To BeeWee or not to BeeWee

20:11, Aug 26 2012
Yamaha Bee Wee
Big lamps: Seasoned commuters will know how useful these are.
Yamaha Bee Wee
Simple clocks: They tell you everything you need to know.
Yamaha Bee Wee
Yamaha Bee Wee: It looks like one of Barbie’s scooters magnified to adult human size.

The name may rhyme rather childishly with "pee-wee" but there's not much else that's wrong with the rest of Yamaha's BeeWee YW125 scooter.

Made in Taiwan, the YW (I'll steadfastly decline to call it a BeeWee from now on) exhibits a more industrial sense of style than most urban runabouts and looks like it could be clad in a camo paint scheme and dropped from a helicopter as a support vehicle for our troops in Afghanistan.

It's certainly the more masculine of the two Yamaha 125cc four-stroke scooters on the New Zealand market, and the yin-bike to the yang of its Cynus NXC125 sibling.

Like most four-grand scooters on the market, the Cynus looks like one of Barbie's scooters magnified to adult human size, and lacks the more structurally-robust appearance of the YW. Tail-lights that look like the afterburners of an F-18 fighter jet, a stacked pair of bug-eyed headlights and exposed frame tubes all confirm the YW125's intention to become an urban mobility solution for the human equivalent of Action Man.

Yamaha deserves credit for injecting one of its pair of toy-like 125cc scooters with the testosterone that the rest of the middleweight scooter sector lacks.

However, there are some penalties to be paid for the more aggressive sense of style. The six-litre fuel reservoir of the YW holds more than a litre less petrol than the 7.1-litre tank of the Cynus, the rear suspension has less wheel travel and produces a choppier ride, the seat is less comfortable, and the front disc brake has a rotor of slightly smaller diameter. With the prices of both Yamaha 125s pegged at $4299, the decision between them will be decided by weighing up the extra comfort and practicality of the Cynus against the more distinctive design of the YW. For me, that's an easy decision to make; I'm male, and like to engage on an emotional level with my motor vehicles. I'll take the one-kilogram-heavier YW thanks, and will probably make similar noises to the sound effects of the war games that I played as a kid when I ride it.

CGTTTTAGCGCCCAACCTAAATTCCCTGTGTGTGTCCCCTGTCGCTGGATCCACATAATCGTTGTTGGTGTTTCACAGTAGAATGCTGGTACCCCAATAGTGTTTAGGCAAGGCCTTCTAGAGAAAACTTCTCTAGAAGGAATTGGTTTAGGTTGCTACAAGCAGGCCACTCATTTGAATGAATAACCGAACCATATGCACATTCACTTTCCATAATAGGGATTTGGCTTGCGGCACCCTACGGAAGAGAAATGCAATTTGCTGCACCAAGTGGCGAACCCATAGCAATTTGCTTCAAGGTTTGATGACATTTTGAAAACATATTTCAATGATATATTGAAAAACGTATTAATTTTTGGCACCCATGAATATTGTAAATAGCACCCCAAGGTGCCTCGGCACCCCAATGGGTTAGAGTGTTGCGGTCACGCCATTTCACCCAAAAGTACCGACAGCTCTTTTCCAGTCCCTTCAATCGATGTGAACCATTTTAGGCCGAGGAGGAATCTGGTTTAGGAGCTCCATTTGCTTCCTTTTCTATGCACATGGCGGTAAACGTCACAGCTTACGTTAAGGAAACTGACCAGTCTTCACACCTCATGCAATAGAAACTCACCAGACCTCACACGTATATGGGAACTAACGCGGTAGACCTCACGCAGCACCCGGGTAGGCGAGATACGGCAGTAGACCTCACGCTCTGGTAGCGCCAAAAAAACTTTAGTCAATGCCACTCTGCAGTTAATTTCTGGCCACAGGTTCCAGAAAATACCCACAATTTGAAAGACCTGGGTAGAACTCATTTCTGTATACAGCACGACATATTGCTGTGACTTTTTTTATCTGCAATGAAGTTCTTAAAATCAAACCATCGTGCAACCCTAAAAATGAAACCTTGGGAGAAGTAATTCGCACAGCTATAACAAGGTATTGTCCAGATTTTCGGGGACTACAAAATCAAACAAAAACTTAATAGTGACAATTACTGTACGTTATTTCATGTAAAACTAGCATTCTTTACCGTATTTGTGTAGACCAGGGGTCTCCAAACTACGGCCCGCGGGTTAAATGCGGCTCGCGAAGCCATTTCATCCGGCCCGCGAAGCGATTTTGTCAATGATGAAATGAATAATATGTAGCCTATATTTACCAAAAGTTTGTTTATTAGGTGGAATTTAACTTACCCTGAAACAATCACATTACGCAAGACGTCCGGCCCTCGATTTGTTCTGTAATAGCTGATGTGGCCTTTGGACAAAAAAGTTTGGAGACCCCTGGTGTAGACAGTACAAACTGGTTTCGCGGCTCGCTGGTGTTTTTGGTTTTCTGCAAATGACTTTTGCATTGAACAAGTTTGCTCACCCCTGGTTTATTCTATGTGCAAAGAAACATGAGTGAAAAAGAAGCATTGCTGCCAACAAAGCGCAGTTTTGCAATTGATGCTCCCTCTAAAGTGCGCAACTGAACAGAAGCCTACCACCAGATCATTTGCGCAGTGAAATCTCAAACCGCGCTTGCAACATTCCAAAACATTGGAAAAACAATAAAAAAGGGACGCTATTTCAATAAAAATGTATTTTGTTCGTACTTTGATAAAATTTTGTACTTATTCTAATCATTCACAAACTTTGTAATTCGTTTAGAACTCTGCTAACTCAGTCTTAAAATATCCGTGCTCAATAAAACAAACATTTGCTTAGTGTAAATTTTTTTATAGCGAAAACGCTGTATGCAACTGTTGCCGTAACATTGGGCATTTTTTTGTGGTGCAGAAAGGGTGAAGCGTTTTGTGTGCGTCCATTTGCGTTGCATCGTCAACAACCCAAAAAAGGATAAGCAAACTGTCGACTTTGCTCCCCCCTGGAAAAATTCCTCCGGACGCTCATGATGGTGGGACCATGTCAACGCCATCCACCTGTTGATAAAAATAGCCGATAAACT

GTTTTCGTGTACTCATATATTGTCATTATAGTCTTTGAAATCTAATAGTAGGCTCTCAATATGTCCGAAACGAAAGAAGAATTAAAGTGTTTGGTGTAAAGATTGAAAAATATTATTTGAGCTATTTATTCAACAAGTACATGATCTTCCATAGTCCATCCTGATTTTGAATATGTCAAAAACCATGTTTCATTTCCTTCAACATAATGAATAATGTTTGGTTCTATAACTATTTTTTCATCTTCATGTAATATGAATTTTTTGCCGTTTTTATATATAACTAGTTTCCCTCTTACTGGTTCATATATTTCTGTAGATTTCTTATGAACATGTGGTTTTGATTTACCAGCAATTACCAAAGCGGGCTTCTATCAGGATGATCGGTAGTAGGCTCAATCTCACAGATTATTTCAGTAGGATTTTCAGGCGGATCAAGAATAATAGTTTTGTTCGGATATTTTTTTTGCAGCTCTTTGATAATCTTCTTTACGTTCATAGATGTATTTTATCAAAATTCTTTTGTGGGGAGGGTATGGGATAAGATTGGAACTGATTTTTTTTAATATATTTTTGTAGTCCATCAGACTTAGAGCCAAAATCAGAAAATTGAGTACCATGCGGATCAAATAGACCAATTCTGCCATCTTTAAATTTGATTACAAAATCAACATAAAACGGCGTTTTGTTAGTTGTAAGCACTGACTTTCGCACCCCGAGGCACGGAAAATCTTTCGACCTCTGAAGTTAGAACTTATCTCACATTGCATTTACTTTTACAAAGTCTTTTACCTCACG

Now you may think such childish reverberations within my helmet are the early signs of senility brought on by my advancing years, but it is genuinely hard not to experience a sense of playfulness when riding the YW125. I found myself extending trips to important meetings by taking side-tracks up some of Auckland's many volcanoes before arriving at my intended destination wearing a sheepish grin.

You can learn a lot about the priorities of life from the seat of this bike, and it is perhaps a better reliever of stress than any bottle of pills. A commute to work on a YW125 on the right day has got to be good for anyone's productivity and mental health.

Some of this is due to the character of the little Yamaha, which is enhanced by the use of an air-cooled single-cylinder engine that runs a 10.0:1 compression ratio, which makes it ready for a diet of 91 octane.

The single overhead camshaft architecture of the 4-valve top end gives the little single a wide band of torque that's perfectly suited to driving the CVT constantly variable automatic transmission. The performance that the air-cooled unit delivers is a match for many liquid-cooled 125cc scoots, but it comes with a thumping exhaust note and a slightly harsher nature that I find more endearing.

Vibration is generally well isolated, and the YW125 is never a buzzy little bee, even on the motorway. Ninety kmh is a sustainable cruising speed in the latter riding environment - perfect for Auckland's multi-lane network, but maybe a little slow for safe passage on less congested motorways in Wellington and Christchurch.

Around town, the YW125 has all the power it needs to see off the surrounding four-wheeled traffic from the lights. Urban speed limits are quickly achieved, and the accurate speedo helps keep things legal. Fuel consumption on test averaged 3.5 litres per 100km (81 miles per gallon), and the Yamaha will therefore require a refill every 170km or so.

A further reason to choose the YW over the Cynus is the fatter tyres fitted to the former. Both come with 12-inch wheels. However, the YW125 has the footprint of a proper motorcycle with its 120/70 front and 130/70 rear (Cynus: 110/70 front, 120/70 rear). Though this may create a bit more running cost expense at tyre replacement time, the extra grip is well worth paying for, especially when it comes to emergency stops where the linked disc/drum brake system of the Yamaha performs its duty well.

So what didn't I like about the YW125? The indicators sound like those of an early Morris Minor, and though the lockable underseat storage is supposedly sized to fit a single full-face helmet, it choked while trying to swallow my Arai Chaser. However, for those seeking a more distinctive-looking affordable middleweight that will cheer up any ride to work, the YW125 has much to recommend it.


Engine: 125cc air-cooled sohc 4-valve single stoked by electronic fuel injection; power and torque figures unavailable.

Transmission: CVT transmission, belt final drive.

Frame: tubular steel frame with engine mounted on rear swingarm, Unadjustable front forks and twin rear shocks.

Price: $4299.

Hot: About $700 cheaper than the Lambretta LN125 that offers similar performance; post-apocalypse looks will find favour with urban guerrillas; fat tyres enhance grip.

Not: The identically-priced Yamaha Cynus 125 offers more comfort, extra fuel range, and more underseat storage.